These courses will put into practice the skills of problem solving, fact-finding, and historical interpretation introduced and honed in the 100- and 200-level courses you have taken. You will research a narrowly defined topic within a specific theme, using the skills and deploying the knowledge you have previously learned. The outcome of the research courses will be a paper of substance based on your interpretation and narrativization of primary and secondary sources.
310: United States
HIST 310: Research in Monmouth College History. .5 course credit
An introduction to the process of research and writing focused on the history and personalities of this College, culminating in a paper of permanent value at the end.
HIST 310: Family History. .5 course credit
Introduction to the techniques of collecting genealogical information and organizing it into a narrative; videos will be used to illustrate daily life in the 20th century.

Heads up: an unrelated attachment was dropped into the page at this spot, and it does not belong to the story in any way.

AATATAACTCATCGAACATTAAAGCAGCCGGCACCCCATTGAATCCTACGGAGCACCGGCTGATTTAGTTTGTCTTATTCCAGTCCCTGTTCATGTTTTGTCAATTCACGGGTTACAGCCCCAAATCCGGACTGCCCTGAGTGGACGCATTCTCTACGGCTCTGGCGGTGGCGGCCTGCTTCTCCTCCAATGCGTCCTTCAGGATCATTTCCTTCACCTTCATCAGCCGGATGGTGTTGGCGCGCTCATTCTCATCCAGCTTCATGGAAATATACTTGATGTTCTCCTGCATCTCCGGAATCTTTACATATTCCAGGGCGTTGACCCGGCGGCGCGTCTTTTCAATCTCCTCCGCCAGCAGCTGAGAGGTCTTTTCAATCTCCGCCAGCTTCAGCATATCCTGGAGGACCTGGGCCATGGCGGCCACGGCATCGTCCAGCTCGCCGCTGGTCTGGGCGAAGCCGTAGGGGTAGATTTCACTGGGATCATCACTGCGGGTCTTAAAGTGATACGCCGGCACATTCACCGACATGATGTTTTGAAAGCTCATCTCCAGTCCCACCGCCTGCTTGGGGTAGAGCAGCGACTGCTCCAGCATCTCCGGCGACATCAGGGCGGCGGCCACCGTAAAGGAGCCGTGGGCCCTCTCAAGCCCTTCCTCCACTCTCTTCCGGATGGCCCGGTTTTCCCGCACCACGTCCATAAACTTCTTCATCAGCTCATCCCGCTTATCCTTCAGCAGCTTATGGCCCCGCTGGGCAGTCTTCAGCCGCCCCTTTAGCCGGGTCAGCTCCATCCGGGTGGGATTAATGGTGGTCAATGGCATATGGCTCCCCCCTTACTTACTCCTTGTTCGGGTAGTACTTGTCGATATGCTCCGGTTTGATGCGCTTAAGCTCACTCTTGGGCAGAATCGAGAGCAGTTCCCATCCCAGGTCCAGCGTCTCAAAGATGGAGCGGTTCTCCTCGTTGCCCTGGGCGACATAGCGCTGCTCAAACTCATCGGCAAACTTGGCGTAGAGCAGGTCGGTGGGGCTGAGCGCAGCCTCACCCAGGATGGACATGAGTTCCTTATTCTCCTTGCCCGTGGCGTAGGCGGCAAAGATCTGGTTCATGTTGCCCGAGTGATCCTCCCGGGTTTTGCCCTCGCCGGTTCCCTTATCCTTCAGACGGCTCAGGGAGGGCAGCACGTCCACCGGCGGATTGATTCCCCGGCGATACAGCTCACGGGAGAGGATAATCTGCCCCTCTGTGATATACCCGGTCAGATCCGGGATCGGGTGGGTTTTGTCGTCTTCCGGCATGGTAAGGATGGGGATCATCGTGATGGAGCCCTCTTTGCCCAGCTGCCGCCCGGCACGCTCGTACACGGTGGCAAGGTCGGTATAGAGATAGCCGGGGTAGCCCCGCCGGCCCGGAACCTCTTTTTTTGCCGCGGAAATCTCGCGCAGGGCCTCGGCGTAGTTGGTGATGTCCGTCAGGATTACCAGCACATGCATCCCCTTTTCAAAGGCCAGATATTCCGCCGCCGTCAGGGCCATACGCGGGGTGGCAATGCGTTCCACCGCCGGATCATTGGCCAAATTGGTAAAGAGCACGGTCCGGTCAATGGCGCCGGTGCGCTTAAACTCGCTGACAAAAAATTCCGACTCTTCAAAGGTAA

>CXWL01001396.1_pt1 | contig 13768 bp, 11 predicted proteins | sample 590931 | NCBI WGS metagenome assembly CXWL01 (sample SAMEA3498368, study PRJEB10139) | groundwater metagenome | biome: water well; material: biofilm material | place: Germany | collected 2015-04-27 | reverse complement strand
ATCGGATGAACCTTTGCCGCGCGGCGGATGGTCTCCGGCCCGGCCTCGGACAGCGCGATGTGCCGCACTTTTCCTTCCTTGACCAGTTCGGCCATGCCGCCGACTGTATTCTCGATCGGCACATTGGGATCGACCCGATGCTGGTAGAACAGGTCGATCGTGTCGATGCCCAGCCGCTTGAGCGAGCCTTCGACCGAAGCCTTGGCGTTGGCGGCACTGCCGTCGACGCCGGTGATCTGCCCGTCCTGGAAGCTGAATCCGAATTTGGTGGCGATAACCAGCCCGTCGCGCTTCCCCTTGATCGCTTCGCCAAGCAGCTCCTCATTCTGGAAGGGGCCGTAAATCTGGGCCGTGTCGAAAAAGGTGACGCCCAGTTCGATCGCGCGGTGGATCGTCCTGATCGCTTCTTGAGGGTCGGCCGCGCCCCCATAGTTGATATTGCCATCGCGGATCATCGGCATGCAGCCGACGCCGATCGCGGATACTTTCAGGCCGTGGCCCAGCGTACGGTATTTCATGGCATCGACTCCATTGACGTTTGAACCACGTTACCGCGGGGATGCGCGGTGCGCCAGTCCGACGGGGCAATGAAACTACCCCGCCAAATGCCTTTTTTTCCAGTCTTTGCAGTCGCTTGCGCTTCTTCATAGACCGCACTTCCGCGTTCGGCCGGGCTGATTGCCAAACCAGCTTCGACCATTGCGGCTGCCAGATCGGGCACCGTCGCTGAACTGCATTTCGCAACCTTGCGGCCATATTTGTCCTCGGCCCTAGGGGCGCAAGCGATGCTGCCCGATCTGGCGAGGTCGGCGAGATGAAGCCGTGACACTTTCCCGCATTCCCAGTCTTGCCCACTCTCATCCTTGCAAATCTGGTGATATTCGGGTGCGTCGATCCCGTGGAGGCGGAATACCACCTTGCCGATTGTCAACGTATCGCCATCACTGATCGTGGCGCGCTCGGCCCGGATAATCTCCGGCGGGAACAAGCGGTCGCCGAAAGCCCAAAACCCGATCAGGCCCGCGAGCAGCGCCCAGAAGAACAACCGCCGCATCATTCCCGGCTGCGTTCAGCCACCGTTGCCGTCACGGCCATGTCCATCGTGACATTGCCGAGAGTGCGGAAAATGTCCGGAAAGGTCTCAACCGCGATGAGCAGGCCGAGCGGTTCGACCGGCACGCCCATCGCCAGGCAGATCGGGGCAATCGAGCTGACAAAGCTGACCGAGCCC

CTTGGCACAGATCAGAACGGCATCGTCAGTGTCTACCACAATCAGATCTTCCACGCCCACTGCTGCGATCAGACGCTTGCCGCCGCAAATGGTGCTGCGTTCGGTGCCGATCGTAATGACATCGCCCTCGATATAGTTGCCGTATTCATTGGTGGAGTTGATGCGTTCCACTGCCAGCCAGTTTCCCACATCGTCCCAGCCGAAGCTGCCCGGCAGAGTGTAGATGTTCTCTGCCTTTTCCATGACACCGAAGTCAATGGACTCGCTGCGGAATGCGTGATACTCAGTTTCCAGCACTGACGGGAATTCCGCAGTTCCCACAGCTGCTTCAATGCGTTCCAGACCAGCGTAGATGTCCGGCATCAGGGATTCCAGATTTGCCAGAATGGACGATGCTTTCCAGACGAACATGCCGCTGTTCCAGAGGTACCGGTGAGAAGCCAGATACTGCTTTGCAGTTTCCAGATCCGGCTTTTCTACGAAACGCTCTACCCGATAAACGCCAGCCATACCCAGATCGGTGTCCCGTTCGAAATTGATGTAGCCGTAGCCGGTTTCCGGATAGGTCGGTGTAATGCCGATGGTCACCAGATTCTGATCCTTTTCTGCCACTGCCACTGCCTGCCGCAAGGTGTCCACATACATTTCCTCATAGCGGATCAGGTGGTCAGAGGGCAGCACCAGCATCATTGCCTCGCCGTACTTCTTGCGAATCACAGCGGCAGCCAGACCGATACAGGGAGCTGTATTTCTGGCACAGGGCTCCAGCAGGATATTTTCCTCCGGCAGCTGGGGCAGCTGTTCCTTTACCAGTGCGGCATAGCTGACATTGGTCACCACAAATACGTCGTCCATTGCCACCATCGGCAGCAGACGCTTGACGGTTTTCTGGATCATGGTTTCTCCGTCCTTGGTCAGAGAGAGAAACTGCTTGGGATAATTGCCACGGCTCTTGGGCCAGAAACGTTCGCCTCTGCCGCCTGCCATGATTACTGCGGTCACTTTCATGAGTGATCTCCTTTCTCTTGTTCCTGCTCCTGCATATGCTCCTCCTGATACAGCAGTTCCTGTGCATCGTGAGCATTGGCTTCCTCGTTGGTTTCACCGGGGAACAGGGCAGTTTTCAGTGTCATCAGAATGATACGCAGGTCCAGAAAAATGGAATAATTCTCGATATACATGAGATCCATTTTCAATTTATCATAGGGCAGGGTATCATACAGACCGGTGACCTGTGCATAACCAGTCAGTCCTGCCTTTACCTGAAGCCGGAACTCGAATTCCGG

HIST 320 (BAR): Black Atlantic Rebels
.5-1 course credit
This course will focus on the intellectual history of the African diaspora in the Americas and their participation in the revolutionary movements in Europe and the Americas during the 19thand 20th centuries.
HIST 390: Internship Practicum/Archival Management .5 course credit
400-Level Survey Courses
To reinforce your understanding of the past these broad-ranging surveys will offer wide perspectives on the history of a general geographical region or period in time. The 400-level survey courses will continue the process of preparing you for your life-long engagement with our deeply globalized, highly networked society. By concentrating on the global interrelatedness of one geographical area or time period the surveys will provide a useful link to Citizenship courses. We will encourage you to make connections with previous coursework and to understand specific information in broad contexts.